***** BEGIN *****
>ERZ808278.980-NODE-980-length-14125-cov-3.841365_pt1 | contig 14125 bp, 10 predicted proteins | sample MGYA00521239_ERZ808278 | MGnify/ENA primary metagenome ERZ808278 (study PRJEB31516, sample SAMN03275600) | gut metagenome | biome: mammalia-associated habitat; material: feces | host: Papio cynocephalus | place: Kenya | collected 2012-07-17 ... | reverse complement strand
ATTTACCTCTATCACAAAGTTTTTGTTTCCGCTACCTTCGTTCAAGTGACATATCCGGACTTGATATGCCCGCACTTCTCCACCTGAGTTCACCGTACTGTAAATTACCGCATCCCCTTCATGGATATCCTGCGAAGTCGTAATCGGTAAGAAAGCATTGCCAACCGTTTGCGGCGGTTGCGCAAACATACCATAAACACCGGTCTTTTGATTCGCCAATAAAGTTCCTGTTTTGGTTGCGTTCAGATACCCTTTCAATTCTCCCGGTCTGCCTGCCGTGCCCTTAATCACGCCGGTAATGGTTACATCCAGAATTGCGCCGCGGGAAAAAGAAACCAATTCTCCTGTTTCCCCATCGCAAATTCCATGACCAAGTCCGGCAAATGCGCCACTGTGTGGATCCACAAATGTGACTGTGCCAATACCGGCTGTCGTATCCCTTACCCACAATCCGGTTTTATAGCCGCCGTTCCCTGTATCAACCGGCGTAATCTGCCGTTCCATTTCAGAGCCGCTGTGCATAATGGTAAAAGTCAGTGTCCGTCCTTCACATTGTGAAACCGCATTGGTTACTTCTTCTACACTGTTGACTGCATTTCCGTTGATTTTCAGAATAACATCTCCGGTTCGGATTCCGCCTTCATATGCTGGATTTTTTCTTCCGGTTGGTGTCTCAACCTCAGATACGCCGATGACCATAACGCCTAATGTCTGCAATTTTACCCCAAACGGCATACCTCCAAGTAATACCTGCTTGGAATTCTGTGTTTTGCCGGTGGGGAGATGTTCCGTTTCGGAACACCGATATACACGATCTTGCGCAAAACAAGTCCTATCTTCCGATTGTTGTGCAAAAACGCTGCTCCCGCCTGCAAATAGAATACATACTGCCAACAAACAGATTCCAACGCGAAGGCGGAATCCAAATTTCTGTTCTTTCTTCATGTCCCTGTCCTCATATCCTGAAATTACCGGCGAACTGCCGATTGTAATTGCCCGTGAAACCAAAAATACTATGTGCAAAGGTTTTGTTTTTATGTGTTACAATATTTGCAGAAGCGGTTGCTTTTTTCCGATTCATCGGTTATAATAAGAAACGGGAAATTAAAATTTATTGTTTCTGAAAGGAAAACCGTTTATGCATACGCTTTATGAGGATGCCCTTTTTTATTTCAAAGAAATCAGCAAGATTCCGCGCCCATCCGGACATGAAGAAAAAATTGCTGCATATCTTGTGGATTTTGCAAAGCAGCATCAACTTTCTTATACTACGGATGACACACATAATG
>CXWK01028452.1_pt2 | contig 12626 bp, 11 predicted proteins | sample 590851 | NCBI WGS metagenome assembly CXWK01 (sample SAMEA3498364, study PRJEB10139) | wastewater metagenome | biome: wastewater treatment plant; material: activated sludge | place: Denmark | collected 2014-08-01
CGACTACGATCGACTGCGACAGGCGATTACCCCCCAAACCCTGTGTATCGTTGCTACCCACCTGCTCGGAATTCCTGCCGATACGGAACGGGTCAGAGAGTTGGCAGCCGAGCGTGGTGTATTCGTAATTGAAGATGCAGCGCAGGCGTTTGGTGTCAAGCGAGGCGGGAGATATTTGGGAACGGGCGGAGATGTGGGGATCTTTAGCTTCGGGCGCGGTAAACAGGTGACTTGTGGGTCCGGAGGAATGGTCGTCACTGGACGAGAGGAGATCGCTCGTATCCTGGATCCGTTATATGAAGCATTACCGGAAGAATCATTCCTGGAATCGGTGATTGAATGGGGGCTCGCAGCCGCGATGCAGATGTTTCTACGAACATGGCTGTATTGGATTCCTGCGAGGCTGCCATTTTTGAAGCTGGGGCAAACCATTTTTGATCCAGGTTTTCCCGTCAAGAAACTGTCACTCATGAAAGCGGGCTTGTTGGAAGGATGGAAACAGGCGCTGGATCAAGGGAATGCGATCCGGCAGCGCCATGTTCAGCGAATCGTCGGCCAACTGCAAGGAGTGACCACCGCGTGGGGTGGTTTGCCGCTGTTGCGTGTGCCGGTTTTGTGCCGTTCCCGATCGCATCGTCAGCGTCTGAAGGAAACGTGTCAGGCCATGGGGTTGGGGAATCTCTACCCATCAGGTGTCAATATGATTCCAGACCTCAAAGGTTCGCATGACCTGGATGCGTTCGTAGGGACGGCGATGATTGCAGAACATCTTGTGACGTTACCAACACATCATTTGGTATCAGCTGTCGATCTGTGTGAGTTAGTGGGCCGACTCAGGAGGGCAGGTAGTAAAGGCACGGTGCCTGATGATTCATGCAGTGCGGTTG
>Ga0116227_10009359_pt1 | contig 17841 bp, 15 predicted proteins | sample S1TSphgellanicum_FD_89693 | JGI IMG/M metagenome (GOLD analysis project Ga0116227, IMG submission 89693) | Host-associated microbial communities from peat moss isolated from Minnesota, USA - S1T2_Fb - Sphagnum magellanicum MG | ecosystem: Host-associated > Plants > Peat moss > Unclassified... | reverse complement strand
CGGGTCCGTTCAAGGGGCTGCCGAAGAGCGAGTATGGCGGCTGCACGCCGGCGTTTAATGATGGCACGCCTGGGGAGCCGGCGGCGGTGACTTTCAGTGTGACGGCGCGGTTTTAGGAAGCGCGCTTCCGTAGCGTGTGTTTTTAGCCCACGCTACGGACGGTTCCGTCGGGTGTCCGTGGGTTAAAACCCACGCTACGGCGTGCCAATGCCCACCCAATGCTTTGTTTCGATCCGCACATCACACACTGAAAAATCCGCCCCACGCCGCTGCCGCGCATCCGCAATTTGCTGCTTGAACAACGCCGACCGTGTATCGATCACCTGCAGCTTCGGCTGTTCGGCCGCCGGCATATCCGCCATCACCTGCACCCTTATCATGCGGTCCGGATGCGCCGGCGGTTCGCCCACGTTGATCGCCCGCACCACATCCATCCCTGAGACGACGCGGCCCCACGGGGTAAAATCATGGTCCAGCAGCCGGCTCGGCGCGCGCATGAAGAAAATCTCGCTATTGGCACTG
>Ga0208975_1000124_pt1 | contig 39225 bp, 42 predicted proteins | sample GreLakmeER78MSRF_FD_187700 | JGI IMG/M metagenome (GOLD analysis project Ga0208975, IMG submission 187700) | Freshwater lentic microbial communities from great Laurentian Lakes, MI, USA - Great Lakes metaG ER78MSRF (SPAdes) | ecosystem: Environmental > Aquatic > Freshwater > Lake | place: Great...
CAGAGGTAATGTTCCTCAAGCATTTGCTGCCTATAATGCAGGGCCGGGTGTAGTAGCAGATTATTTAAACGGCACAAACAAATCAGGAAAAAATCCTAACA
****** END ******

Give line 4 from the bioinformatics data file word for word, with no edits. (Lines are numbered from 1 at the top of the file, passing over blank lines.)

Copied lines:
CGACTACGATCGACTGCGACAGGCGATTACCCCCCAAACCCTGTGTATCGTTGCTACCCACCTGCTCGGAATTCCTGCCGATACGGAACGGGTCAGAGAGTTGGCAGCCGAGCGTGGTGTATTCGTAATTGAAGATGCAGCGCAGGCGTTTGGTGTCAAGCGAGGCGGGAGATATTTGGGAACGGGCGGAGATGTGGGGATCTTTAGCTTCGGGCGCGGTAAACAGGTGACTTGTGGGTCCGGAGGAATGGTCGTCACTGGACGAGAGGAGATCGCTCGTATCCTGGATCCGTTATATGAAGCATTACCGGAAGAATCATTCCTGGAATCGGTGATTGAATGGGGGCTCGCAGCCGCGATGCAGATGTTTCTACGAACATGGCTGTATTGGATTCCTGCGAGGCTGCCATTTTTGAAGCTGGGGCAAACCATTTTTGATCCAGGTTTTCCCGTCAAGAAACTGTCACTCATGAAAGCGGGCTTGTTGGAAGGATGGAAACAGGCGCTGGATCAAGGGAATGCGATCCGGCAGCGCCATGTTCAGCGAATCGTCGGCCAACTGCAAGGAGTGACCACCGCGTGGGGTGGTTTGCCGCTGTTGCGTGTGCCGGTTTTGTGCCGTTCCCGATCGCATCGTCAGCGTCTGAAGGAAACGTGTCAGGCCATGGGGTTGGGGAATCTCTACCCATCAGGTGTCAATATGATTCCAGACCTCAAAGGTTCGCATGACCTGGATGCGTTCGTAGGGACGGCGATGATTGCAGAACATCTTGTGACGTTACCAACACATCATTTGGTATCAGCTGTCGATCTGTGTGAGTTAGTGGGCCGACTCAGGAGGGCAGGTAGTAAAGGCACGGTGCCTGATGATTCATGCAGTGCGGTTG